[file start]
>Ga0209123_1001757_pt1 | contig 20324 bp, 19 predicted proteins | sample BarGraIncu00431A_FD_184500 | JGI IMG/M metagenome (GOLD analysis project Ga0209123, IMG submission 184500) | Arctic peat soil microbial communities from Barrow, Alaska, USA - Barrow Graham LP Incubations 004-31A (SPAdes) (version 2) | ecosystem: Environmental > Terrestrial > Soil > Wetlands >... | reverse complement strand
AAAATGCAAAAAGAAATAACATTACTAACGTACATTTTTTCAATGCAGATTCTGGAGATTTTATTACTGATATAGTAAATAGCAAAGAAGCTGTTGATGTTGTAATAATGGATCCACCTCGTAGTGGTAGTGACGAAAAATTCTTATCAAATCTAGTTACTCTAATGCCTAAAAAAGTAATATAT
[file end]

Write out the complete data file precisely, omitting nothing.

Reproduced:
>Ga0209123_1001757_pt1 | contig 20324 bp, 19 predicted proteins | sample BarGraIncu00431A_FD_184500 | JGI IMG/M metagenome (GOLD analysis project Ga0209123, IMG submission 184500) | Arctic peat soil microbial communities from Barrow, Alaska, USA - Barrow Graham LP Incubations 004-31A (SPAdes) (version 2) | ecosystem: Environmental > Terrestrial > Soil > Wetlands >... | reverse complement strand
AAAATGCAAAAAGAAATAACATTACTAACGTACATTTTTTCAATGCAGATTCTGGAGATTTTATTACTGATATAGTAAATAGCAAAGAAGCTGTTGATGTTGTAATAATGGATCCACCTCGTAGTGGTAGTGACGAAAAATTCTTATCAAATCTAGTTACTCTAATGCCTAAAAAAGTAATATAT